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"Precision poverty relief" campaign benefits Xiaoluoma village in Sichuan

(Xinhua)    15:37, December 07, 2020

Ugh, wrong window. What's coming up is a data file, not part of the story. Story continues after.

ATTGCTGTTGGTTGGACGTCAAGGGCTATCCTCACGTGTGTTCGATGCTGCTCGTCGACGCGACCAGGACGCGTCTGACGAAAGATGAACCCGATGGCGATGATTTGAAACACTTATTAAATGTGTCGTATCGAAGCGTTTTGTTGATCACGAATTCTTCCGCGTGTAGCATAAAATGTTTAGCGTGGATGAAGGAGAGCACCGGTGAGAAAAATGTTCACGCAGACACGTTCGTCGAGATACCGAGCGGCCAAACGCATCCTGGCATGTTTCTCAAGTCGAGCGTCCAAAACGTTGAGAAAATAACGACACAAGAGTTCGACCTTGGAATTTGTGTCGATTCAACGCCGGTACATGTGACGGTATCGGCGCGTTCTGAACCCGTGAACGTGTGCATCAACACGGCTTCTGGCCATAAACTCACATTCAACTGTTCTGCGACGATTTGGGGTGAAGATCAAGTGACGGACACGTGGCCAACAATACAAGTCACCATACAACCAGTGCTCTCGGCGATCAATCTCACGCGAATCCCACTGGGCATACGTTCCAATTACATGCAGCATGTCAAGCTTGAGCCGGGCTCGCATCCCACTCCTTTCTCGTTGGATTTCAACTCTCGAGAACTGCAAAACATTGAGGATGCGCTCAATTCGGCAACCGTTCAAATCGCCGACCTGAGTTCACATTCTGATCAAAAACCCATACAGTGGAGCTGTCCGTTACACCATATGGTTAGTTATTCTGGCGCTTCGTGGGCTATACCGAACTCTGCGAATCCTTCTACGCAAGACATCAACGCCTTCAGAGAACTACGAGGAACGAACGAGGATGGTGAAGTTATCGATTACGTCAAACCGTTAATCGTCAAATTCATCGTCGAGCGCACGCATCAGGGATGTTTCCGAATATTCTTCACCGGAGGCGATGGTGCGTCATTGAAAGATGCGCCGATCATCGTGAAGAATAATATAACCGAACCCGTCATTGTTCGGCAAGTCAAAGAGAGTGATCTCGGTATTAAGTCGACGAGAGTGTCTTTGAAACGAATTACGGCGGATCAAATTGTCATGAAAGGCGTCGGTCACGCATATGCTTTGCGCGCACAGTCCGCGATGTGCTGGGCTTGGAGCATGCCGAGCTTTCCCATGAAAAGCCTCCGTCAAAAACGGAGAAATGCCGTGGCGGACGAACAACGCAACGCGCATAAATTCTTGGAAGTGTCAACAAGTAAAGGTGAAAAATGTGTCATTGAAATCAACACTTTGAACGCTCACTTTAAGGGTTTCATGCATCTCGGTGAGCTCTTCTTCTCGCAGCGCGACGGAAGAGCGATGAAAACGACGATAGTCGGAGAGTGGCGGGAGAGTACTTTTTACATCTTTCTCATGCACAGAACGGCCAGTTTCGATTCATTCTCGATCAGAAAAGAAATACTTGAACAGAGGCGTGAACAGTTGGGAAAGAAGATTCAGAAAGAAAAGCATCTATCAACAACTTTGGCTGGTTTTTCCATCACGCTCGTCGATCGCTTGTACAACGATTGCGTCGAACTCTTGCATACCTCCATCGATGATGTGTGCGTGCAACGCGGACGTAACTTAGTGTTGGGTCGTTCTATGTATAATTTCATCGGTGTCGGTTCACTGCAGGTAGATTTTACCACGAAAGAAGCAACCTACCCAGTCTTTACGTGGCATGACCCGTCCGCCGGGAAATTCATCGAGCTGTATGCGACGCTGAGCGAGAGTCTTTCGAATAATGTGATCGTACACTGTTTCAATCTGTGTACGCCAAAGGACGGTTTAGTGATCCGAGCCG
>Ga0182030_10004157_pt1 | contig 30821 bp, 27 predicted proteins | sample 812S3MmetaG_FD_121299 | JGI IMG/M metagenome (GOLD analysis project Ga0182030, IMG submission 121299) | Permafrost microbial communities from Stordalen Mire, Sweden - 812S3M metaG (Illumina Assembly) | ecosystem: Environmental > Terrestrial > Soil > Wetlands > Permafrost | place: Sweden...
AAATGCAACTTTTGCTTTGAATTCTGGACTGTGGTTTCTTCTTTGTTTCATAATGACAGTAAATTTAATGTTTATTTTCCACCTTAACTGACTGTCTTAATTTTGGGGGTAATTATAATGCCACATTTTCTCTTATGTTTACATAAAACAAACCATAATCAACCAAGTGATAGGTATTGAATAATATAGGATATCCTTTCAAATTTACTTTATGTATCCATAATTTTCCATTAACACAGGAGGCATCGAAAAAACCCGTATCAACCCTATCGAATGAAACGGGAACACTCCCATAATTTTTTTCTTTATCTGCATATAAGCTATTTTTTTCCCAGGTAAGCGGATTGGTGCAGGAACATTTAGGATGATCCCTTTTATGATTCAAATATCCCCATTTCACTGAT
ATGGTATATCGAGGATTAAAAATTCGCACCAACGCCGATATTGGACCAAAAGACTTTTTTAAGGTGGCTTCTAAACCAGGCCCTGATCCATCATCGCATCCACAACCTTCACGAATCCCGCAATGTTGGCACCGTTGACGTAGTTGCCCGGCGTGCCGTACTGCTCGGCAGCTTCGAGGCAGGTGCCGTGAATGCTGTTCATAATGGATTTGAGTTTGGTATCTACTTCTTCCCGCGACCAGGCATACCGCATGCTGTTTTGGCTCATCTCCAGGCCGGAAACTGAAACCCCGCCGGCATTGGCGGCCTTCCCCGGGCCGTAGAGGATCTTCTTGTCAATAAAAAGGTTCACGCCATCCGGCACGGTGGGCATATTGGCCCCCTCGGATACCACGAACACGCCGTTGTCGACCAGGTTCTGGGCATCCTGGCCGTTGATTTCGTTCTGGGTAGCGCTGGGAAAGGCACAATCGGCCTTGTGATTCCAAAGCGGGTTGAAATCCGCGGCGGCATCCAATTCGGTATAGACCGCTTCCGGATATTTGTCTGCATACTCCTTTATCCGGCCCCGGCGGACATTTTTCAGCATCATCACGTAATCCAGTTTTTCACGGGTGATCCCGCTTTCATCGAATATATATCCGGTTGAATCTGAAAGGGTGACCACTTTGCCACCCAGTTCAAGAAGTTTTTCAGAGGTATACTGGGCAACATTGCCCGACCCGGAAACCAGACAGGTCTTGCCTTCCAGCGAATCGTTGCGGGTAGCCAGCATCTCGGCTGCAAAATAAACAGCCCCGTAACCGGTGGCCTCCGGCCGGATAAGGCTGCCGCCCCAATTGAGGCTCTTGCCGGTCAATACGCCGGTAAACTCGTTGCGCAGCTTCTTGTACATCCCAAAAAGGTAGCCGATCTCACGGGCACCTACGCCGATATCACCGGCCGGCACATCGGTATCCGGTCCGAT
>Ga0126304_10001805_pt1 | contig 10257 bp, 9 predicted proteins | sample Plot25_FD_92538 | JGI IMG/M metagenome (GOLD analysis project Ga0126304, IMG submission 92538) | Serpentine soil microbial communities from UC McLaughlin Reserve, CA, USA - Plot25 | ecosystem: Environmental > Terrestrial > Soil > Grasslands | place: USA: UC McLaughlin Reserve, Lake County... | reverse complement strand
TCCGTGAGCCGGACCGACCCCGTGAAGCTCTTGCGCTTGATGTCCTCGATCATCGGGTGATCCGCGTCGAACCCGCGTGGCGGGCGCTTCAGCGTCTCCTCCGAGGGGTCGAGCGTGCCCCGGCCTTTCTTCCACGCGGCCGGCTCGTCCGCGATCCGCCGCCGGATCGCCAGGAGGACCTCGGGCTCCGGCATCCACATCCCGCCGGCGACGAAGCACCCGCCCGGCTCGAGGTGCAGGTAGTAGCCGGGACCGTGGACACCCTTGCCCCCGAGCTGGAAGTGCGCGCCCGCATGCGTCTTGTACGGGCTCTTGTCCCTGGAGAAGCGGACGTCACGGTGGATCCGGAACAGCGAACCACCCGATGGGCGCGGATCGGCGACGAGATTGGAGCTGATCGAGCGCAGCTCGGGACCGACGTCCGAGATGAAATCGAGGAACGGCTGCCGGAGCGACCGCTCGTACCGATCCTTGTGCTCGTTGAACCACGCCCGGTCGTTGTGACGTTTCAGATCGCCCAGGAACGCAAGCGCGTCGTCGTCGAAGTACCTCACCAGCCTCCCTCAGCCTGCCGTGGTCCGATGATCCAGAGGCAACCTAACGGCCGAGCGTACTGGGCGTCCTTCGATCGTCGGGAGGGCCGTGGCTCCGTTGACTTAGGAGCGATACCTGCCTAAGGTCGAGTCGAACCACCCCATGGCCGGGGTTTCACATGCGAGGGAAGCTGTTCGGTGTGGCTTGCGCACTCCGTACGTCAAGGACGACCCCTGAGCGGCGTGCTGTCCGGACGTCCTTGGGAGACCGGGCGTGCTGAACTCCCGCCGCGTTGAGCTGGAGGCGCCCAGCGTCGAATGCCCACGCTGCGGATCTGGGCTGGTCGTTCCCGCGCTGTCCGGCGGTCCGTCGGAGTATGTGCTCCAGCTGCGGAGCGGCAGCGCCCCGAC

TOP: Aerial photo shows the old residence of Li Guozhi and a downhill path he made amid the Qinling-Daba mountains in Xiaoluoma Village, Nuoshuihe Township, Tongjiang County, southwest China's Sichuan Province, Sept. 22, 2016. BOTTOM: Aerial photo shows the relocation site where Li Guozhi lives in Xiaoluoma Village, Nuoshuihe Township, Tongjiang County, southwest China's Sichuan Province, April 2, 2020. Xiaoluoma is a village tucked away in the Qinling-Daba mountain areas of southwest China's Sichuan Province. For years, the villagers here had been living in poverty. In 2015, China's central government launched a "precision poverty relief" campaign which targeted such villages as Xiaoluoma. Since then a bunch of policies, including small loans, relocation and incentive programs began to benefit villages officially registered as "poor". Covered by the governmental campaign policy, poverty-stricken Xiaoluoma villagers saw a ray of hope. Li Guozhi was one of them. The beneficial terms he was offered had incentivized him to seriously think of shedding poverty. "Better strive than suffer," wrote Li on the mud wall of his dilapidated old house as self-encouragement, when the man waged his own anti-poverty war. To start with, Li launched an agricultural business that mixes animal husbandry and plant cultivation, on a 50,000-yuan (7,615-U.S. dollar) small loan. To transport his products, which range from cattle and sheep to corns and rattan pepper, Li purchased a motorized tricycle. He then flattened a mountaintop space and used it as a tricycle practice ground. After that, he also shoveled a path extending over one kilometer downhill. In just a few years, Li's business thrived. In 2019, his farm provided the family with an income exceeding 100,000 yuan (15,206 U.S. dollars). Over the past years, Li witnessed the life of his family getting better. In late 2016, Li's six-member family moved into a 150-square-meter two-storey house. Li paid 8,000 yuan (1,218 U.S. dollars) for the new residence while the remaining cost was subsidized by a poverty-relief relocation plan. (Xinhua/Liu Kun)


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